The idea is that every parcel in a post office would transmit its position, origin and destination so that it can be tracked and routed more efficiently, that every product on a supermarket shelf would transmit its contents, price, shelf life and so on, that your smartphone would interrogate the contents of your fridge and cupboards every time you walk into the kitchen to warn you when the milk is running low. And so on.
Each of these things will enhance our businesses and lifestyles in a small way. But taken together, this Internet of Things will entirely transform the way we interact with the world around us. That’s the hope at least.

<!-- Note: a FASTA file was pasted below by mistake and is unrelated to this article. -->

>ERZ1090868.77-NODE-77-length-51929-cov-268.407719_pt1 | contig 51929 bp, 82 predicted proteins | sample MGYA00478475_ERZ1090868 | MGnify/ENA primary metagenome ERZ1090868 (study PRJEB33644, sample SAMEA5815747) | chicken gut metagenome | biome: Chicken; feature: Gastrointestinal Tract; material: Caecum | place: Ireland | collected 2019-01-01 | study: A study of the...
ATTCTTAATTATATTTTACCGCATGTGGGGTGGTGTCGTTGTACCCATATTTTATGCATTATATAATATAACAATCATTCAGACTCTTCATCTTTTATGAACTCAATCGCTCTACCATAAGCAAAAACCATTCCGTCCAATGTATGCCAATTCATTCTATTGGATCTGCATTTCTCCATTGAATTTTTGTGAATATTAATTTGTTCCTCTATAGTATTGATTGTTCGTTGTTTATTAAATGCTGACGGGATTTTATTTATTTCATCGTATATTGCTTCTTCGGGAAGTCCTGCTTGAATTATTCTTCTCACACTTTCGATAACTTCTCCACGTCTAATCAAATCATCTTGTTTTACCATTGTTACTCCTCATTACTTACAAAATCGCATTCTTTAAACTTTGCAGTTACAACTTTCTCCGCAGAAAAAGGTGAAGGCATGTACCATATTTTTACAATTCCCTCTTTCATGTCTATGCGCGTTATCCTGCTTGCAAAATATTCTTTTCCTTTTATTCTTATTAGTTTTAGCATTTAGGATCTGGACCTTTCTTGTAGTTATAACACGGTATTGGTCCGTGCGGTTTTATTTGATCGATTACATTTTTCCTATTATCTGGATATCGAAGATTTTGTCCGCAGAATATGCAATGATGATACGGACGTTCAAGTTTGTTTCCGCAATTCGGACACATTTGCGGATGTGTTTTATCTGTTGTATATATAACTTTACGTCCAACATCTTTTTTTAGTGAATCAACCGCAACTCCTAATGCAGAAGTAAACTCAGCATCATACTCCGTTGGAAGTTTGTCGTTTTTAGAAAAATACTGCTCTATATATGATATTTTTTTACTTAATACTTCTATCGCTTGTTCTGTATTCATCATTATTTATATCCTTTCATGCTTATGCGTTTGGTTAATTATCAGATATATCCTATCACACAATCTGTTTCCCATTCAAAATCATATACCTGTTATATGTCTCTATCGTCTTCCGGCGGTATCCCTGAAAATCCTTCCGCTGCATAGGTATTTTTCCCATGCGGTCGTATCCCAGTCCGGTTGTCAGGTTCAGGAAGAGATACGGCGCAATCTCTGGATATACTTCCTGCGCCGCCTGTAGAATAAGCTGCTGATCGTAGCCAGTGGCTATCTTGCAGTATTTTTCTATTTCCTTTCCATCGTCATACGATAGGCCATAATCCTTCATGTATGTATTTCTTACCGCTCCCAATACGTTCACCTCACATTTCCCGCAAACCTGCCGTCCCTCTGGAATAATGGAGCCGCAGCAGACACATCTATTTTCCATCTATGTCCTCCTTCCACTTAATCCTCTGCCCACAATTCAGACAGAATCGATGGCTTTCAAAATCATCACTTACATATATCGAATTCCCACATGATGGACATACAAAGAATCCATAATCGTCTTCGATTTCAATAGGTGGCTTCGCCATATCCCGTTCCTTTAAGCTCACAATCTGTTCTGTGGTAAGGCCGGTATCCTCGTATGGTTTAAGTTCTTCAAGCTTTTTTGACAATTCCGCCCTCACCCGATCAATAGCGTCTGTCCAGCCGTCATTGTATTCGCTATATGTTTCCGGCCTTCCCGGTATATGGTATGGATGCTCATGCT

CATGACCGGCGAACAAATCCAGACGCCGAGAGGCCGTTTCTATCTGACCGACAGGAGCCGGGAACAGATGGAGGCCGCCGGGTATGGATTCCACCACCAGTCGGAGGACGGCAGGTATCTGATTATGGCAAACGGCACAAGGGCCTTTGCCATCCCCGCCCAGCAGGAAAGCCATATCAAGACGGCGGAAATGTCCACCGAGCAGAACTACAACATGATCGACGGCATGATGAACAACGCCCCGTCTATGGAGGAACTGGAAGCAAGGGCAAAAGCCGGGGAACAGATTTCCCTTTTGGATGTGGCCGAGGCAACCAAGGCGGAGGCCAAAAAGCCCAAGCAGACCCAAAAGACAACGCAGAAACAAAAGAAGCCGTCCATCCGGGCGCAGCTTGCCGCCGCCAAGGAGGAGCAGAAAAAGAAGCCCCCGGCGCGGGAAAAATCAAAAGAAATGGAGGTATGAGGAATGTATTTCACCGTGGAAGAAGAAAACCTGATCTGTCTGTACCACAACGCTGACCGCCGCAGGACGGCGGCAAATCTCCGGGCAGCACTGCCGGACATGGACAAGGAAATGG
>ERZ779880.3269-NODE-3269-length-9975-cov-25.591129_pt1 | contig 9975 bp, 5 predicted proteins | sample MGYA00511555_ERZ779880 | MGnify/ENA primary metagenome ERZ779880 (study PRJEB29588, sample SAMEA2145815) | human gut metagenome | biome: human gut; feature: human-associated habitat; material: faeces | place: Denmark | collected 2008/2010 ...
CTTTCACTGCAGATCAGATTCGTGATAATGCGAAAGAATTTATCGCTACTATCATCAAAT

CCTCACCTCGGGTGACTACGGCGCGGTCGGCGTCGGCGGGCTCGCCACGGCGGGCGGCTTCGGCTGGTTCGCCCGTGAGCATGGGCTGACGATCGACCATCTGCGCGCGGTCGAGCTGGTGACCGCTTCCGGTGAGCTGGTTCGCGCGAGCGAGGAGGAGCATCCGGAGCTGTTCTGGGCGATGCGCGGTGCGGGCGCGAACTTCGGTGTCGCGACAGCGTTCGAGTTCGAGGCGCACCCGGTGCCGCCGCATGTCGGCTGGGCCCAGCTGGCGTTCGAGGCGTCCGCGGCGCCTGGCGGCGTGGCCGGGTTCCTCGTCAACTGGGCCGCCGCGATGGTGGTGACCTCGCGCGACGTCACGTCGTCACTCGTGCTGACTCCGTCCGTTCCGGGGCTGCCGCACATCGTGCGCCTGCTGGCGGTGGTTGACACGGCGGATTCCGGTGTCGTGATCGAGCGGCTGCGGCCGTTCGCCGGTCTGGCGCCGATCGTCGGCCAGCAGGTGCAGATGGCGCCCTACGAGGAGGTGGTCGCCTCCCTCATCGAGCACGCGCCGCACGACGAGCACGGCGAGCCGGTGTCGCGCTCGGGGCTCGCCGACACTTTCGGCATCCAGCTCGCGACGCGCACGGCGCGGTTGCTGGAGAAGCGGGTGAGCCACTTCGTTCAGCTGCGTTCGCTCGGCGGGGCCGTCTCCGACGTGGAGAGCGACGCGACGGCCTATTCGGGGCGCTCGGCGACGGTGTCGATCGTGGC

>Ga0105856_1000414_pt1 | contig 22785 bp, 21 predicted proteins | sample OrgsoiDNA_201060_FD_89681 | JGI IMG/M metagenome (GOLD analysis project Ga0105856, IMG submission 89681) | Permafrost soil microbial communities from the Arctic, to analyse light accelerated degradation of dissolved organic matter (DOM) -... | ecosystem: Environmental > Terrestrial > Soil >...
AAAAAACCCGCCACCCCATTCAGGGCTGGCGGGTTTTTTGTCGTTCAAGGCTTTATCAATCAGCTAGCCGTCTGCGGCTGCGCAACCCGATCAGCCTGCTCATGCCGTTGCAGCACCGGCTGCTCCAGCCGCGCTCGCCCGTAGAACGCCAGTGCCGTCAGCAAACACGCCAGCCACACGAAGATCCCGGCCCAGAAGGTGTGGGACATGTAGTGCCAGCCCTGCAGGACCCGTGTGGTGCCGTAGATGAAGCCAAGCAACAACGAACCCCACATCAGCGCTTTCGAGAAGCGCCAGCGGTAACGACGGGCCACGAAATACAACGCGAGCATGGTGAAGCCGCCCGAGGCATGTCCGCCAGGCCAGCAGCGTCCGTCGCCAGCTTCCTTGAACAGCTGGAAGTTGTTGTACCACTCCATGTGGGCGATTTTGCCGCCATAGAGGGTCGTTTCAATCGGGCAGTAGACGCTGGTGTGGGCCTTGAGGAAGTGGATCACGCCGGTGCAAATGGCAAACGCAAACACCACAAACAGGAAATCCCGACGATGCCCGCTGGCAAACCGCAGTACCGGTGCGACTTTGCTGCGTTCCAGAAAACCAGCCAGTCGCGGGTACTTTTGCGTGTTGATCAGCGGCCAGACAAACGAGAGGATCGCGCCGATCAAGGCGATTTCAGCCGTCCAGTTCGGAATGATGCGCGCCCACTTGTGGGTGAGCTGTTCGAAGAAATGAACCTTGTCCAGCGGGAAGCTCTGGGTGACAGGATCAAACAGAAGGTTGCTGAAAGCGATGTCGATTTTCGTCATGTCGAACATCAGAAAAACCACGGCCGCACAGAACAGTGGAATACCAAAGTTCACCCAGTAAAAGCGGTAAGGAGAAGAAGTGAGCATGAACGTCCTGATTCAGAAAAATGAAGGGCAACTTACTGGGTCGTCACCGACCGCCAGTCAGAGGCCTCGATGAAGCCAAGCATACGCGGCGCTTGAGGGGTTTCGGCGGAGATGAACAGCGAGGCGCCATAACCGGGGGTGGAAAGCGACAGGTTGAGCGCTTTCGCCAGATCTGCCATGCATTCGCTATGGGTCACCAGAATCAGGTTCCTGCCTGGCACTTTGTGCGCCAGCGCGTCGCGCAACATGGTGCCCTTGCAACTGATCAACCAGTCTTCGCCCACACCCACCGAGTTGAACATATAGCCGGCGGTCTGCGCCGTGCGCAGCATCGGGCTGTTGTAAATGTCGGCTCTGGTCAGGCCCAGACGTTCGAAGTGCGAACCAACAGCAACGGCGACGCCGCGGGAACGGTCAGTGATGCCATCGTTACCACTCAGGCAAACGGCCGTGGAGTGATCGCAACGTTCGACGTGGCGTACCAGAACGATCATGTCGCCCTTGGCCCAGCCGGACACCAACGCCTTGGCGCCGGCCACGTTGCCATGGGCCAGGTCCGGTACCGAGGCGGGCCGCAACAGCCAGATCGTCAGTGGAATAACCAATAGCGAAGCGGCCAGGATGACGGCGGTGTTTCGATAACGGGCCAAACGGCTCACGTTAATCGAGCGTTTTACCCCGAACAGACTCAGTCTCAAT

But there’s a problem: these tiny identifying devices require a power source. Batteries are expensive and impractical so computer scientists are hoping to harvest the necessary energy from the environment, in particular from lights and from human motion.
The question is how much energy is available in this way. That’s relatively straightforward to answer for indoor lights (about 50-100 microwatts per cm^2). But the energy available from human motion is much harder to assess.
More info here.